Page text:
Augustine: City of God and Christian Doctrine

Baxter: The Reformed Pastor

Baxter: Saints’ Everlasting Rest

Berkhof: Summary of Christian Doctrine

Chesterton: The Complete Father Brown Mysteries Collection

Chesterton: Orthodoxy (annotated)

Edwards: The Freedom of the Will

Edwards: The Life and Diary of David Brainerd

Edwards: Religious Affections

Hodge: Systematic Theology Vol. 1, Vol. 2, Vol. 3

Kuyper: Lectures on Calvinism

Lewis: The Abolition of Man

Luther: Bondage of the Will

Machen: Christianity and Liberalism

Owen: Sermons

Rutherford: Lex Rex

Ryle: Holiness

Spurgeon: The Beatitudes

Warfield: Augustine and the Pelagian Controversy

Watson: Beatitudes: An Exposition of Matthew 5:1-12

Watson: The Doctrine of Repentance

Watson: The Godly Man’s Picture

Good books for nothing…

51x+ZB+3PLL._SL160_Looking around on the Amazon website for free stuff this morning, came across these free Kindle books. Not the best editions of these works out there…but at least you’ll have the text. If you don’t have a Kindle machine, you can use the Kindle app on many other devices…

Augustine: Confessions

Bunyan: The Pilgrim’s Progress

Bunyan: The Works of John Bunyan

Chesterton: What’s Wrong with the World?

Chesterton: Orthodoxy

Edwards: Selected Sermons of Jonathan Edwards

Fox’s Book of Martyrs

Josephus: The Wars of the Jews; or the History of the Destruction of Jerusalem

Knox: First Blast of the Trumpet Against the Monstrous Regiment of Women

Luther: Selections from the Table Talk of Martin Luther

Milton: Paradise Lost

Ryle: Practical Religion Being Plain Papers on the Daily Duties, Experience, Dangers, and Privileges of Professing Christians

Ryle: Sketch of the Life and Labors of George Whitefield

 

Two posts by Tim Bayly that pastors and elders need to read and understand…

The need for pastors in our pulpits and session meetings…

Men don’t take responsibility for the souls God has placed under our care and we aren’t vigilant in protecting the honor of our offices because we don’t exercise our offices. Which is to say that our churches have no fathers. They have readers and debaters and curators and featherbedders and teachers, but no fathers.

Pastors and their sinecures…

Reformed pastors who make a show of laying garlands on the tombs of dead reformers while studiously avoiding any warning or condemnation in their sermons, any discipline in their session meetings, any specificity or authority in their counseling should be gagged so no one need ever again hear them give lip service to Luther or Calvin.

 

Reformation Sunday: The 95 Theses

Disputation on the Power and Efficacy of Indulgences

(Commonly Known as the 95 Theses)

by Martin Luther

Posted October 31, 1517 on the Door of the Castle Church of Wittenberg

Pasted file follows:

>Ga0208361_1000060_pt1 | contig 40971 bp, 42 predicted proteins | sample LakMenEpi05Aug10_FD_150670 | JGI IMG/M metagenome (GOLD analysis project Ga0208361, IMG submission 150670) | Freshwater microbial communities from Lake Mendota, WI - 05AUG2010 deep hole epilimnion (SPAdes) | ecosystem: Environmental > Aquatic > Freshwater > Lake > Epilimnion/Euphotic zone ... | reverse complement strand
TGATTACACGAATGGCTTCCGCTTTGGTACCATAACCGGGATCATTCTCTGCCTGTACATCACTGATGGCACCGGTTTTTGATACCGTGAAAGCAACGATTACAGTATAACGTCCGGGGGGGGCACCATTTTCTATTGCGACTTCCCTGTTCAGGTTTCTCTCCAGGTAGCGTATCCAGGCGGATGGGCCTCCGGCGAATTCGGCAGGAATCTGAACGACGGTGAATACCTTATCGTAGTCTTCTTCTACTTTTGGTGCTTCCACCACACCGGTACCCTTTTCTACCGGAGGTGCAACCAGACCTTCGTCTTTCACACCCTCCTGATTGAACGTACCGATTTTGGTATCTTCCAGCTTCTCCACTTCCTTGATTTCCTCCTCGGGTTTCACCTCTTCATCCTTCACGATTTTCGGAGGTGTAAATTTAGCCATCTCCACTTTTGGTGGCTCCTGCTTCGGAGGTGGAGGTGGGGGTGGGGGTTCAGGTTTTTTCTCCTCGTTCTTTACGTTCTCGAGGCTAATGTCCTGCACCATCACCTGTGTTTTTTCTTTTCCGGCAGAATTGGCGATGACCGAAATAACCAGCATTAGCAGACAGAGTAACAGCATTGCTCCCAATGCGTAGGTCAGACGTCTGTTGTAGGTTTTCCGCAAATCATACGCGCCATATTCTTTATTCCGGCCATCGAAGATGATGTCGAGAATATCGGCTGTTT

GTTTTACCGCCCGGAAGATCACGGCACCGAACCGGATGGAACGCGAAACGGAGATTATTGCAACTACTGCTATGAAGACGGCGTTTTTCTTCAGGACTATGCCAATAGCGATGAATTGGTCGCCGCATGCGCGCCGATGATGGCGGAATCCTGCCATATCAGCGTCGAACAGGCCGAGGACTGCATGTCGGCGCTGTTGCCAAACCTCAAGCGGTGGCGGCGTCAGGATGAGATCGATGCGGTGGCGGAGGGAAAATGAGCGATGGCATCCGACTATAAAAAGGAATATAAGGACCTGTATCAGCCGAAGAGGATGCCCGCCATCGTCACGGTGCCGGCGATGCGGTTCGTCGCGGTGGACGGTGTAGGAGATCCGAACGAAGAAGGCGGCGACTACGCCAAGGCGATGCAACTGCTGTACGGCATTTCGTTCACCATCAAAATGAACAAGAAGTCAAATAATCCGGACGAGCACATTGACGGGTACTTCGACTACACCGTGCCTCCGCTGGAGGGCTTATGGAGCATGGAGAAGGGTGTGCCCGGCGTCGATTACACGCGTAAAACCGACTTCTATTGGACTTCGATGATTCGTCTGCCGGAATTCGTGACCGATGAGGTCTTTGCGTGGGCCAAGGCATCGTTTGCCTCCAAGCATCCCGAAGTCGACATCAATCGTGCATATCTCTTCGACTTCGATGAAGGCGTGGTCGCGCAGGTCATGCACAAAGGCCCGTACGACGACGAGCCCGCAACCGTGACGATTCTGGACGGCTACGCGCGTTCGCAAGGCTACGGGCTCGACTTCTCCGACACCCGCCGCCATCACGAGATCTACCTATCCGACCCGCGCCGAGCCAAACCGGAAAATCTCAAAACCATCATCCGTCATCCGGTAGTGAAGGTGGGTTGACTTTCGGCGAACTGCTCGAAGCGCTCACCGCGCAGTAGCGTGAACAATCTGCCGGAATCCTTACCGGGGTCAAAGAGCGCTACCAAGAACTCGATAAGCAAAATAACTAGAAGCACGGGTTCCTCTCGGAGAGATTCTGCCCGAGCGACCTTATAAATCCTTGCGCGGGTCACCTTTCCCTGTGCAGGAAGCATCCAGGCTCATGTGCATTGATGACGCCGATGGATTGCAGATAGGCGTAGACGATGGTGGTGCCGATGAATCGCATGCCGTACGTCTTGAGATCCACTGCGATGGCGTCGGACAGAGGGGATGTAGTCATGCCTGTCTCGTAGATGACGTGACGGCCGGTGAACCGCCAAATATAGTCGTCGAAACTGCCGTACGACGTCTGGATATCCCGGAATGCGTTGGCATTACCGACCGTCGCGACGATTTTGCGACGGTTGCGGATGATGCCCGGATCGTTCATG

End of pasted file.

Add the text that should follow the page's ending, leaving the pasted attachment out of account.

Out of love and concern for the truth, and with the object of eliciting it, the following heads will be the subject of a public discussion at Wittenberg under the presidency of the reverend father, Martin Luther, Augustinian, Master of Arts and Sacred Theology, and duly appointed Lecturer on these subjects in that place. He requests that whoever cannot be present personally to debate the matter orally will do so in absence in writing.

  1. When our Lord and Master, Jesus Christ, said “Repent”, He called for the entire life of believers to be one of penitence. Continue reading

Erasmus Winning the PCA

In the prefatory observations of his On The Freedom of the Will, Desiderius Erasmus of Rotterdam makes a point of condemning men who make assertions. His scholarly open-mindedness and gentlemanly neutrality place him far above such petty dogmatism. He writes,

I prefer this disposition of mine to that with which I see some people endowed who are so uncontrollably attached to their own opinion that they cannot bear anything which dissents from it; but they twist whatever they read in the Scriptures into an assertion of an opinion which they have embraced once for all. They are like young men who love a girl so immoderately that they imagine they see their beloved wherever they turn, or a much better example, like two combatants who, in the heat of a quarrel, turn whatever is at hand into a missile, whether it be a jug or a dish. I ask you, what sort of sincere judgment can there be when people behave this way?

That from the man who made his living making assertions—assertions such as the following condemnation of those men and women finding Jesus Christ by freeing themselves from Roman Catholic heresy: “Who ever beheld in their meetings any one of them shedding tears, smiting his breast, or grieving for his sins? They have fled from Judaism that they may become Epicureans.”

Erasmus’s opponent, Martin Luther, was more honest. He knew he must make assertions, using words like swords, or concede the win to Erasmus and his sweetly-prefaced assertions. Perhaps Erasmus, seeing his opponent was a number of weight-classes heavier, was grasping for some advantage that might get him the win. If he couldn’t win the argument, he would win the argument about the arguments. Assertions like that of Luther—or of Paul, who desired that his Galatian opponents emasculate themselves (Gal. 5:12), or of Nehemiah, who cursed those who broke God’s laws (Neh. 13:25) or of Jesus, who called the Pharisees “sons of hell” (Matt. 23:15) and “whitewashed tombs” (Matt. 23:27)—are embarrassing, excessive, unsafe, unkind, unnecessary, unscholarly, and ungentlemanly.

What Erasmus tried to do—winning the battle by focusing on Luther’s rhetoric rather than on his argument—is de rigueur these days. Here’s a fine example of the PCA upperclassmen taking after Erasmus. And after your recover a bit, read David Bayly’s commentary, “What’s done in Atlanta stays in Atlanta….”.